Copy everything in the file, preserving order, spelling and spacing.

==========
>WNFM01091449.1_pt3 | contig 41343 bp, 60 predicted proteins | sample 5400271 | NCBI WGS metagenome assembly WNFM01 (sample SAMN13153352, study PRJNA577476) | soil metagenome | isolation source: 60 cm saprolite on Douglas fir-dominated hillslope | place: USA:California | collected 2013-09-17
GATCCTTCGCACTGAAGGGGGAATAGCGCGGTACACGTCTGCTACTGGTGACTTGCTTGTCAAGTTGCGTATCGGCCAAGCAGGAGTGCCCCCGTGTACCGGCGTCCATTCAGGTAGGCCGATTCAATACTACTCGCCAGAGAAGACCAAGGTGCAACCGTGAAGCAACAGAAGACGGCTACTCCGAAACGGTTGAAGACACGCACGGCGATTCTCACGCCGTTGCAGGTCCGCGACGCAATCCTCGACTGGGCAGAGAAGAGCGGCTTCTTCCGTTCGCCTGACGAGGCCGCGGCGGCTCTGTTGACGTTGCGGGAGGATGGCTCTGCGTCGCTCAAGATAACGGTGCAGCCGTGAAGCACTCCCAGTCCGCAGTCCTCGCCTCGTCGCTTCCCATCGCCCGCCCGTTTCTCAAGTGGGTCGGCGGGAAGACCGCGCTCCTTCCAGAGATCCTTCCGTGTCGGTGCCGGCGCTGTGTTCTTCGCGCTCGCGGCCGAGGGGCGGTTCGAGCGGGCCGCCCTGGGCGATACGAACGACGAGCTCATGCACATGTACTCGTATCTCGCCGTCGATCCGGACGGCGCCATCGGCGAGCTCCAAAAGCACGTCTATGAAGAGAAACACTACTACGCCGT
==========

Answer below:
>WNFM01091449.1_pt3 | contig 41343 bp, 60 predicted proteins | sample 5400271 | NCBI WGS metagenome assembly WNFM01 (sample SAMN13153352, study PRJNA577476) | soil metagenome | isolation source: 60 cm saprolite on Douglas fir-dominated hillslope | place: USA:California | collected 2013-09-17
GATCCTTCGCACTGAAGGGGGAATAGCGCGGTACACGTCTGCTACTGGTGACTTGCTTGTCAAGTTGCGTATCGGCCAAGCAGGAGTGCCCCCGTGTACCGGCGTCCATTCAGGTAGGCCGATTCAATACTACTCGCCAGAGAAGACCAAGGTGCAACCGTGAAGCAACAGAAGACGGCTACTCCGAAACGGTTGAAGACACGCACGGCGATTCTCACGCCGTTGCAGGTCCGCGACGCAATCCTCGACTGGGCAGAGAAGAGCGGCTTCTTCCGTTCGCCTGACGAGGCCGCGGCGGCTCTGTTGACGTTGCGGGAGGATGGCTCTGCGTCGCTCAAGATAACGGTGCAGCCGTGAAGCACTCCCAGTCCGCAGTCCTCGCCTCGTCGCTTCCCATCGCCCGCCCGTTTCTCAAGTGGGTCGGCGGGAAGACCGCGCTCCTTCCAGAGATCCTTCCGTGTCGGTGCCGGCGCTGTGTTCTTCGCGCTCGCGGCCGAGGGGCGGTTCGAGCGGGCCGCCCTGGGCGATACGAACGACGAGCTCATGCACATGTACTCGTATCTCGCCGTCGATCCGGACGGCGCCATCGGCGAGCTCCAAAAGCACGTCTATGAAGAGAAACACTACTACGCCGT